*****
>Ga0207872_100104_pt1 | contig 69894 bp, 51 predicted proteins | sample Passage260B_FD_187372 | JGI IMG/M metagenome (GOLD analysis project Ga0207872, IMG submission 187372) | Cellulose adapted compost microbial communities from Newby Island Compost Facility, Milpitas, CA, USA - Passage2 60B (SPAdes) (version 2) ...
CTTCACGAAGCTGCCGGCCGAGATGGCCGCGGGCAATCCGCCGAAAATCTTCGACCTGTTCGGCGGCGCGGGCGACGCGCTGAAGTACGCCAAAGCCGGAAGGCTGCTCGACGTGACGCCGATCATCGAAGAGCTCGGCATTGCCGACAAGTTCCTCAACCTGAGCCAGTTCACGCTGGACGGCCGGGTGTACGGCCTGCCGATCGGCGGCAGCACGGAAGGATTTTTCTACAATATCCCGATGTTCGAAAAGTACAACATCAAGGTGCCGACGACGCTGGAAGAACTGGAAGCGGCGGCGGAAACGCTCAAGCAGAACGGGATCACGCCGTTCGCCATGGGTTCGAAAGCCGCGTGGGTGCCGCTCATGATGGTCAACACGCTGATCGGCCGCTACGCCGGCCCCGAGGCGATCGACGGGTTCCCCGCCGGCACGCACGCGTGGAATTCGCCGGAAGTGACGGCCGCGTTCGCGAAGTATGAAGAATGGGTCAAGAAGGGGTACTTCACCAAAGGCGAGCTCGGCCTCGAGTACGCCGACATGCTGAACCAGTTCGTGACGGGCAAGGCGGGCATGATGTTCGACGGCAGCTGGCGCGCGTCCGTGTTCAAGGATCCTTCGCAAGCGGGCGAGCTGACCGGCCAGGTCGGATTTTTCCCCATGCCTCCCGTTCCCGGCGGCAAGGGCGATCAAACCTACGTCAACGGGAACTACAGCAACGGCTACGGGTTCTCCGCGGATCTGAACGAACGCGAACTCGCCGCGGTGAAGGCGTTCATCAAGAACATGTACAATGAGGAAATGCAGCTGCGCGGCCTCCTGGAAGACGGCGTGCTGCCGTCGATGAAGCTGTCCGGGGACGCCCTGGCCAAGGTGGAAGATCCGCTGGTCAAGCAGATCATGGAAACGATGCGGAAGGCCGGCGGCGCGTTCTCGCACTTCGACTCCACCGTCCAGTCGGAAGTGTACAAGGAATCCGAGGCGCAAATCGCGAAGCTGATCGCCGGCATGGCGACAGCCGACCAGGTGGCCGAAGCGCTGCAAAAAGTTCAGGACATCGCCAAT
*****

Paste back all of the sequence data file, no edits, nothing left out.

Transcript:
>Ga0207872_100104_pt1 | contig 69894 bp, 51 predicted proteins | sample Passage260B_FD_187372 | JGI IMG/M metagenome (GOLD analysis project Ga0207872, IMG submission 187372) | Cellulose adapted compost microbial communities from Newby Island Compost Facility, Milpitas, CA, USA - Passage2 60B (SPAdes) (version 2) ...
CTTCACGAAGCTGCCGGCCGAGATGGCCGCGGGCAATCCGCCGAAAATCTTCGACCTGTTCGGCGGCGCGGGCGACGCGCTGAAGTACGCCAAAGCCGGAAGGCTGCTCGACGTGACGCCGATCATCGAAGAGCTCGGCATTGCCGACAAGTTCCTCAACCTGAGCCAGTTCACGCTGGACGGCCGGGTGTACGGCCTGCCGATCGGCGGCAGCACGGAAGGATTTTTCTACAATATCCCGATGTTCGAAAAGTACAACATCAAGGTGCCGACGACGCTGGAAGAACTGGAAGCGGCGGCGGAAACGCTCAAGCAGAACGGGATCACGCCGTTCGCCATGGGTTCGAAAGCCGCGTGGGTGCCGCTCATGATGGTCAACACGCTGATCGGCCGCTACGCCGGCCCCGAGGCGATCGACGGGTTCCCCGCCGGCACGCACGCGTGGAATTCGCCGGAAGTGACGGCCGCGTTCGCGAAGTATGAAGAATGGGTCAAGAAGGGGTACTTCACCAAAGGCGAGCTCGGCCTCGAGTACGCCGACATGCTGAACCAGTTCGTGACGGGCAAGGCGGGCATGATGTTCGACGGCAGCTGGCGCGCGTCCGTGTTCAAGGATCCTTCGCAAGCGGGCGAGCTGACCGGCCAGGTCGGATTTTTCCCCATGCCTCCCGTTCCCGGCGGCAAGGGCGATCAAACCTACGTCAACGGGAACTACAGCAACGGCTACGGGTTCTCCGCGGATCTGAACGAACGCGAACTCGCCGCGGTGAAGGCGTTCATCAAGAACATGTACAATGAGGAAATGCAGCTGCGCGGCCTCCTGGAAGACGGCGTGCTGCCGTCGATGAAGCTGTCCGGGGACGCCCTGGCCAAGGTGGAAGATCCGCTGGTCAAGCAGATCATGGAAACGATGCGGAAGGCCGGCGGCGCGTTCTCGCACTTCGACTCCACCGTCCAGTCGGAAGTGTACAAGGAATCCGAGGCGCAAATCGCGAAGCTGATCGCCGGCATGGCGACAGCCGACCAGGTGGCCGAAGCGCTGCAAAAAGTTCAGGACATCGCCAAT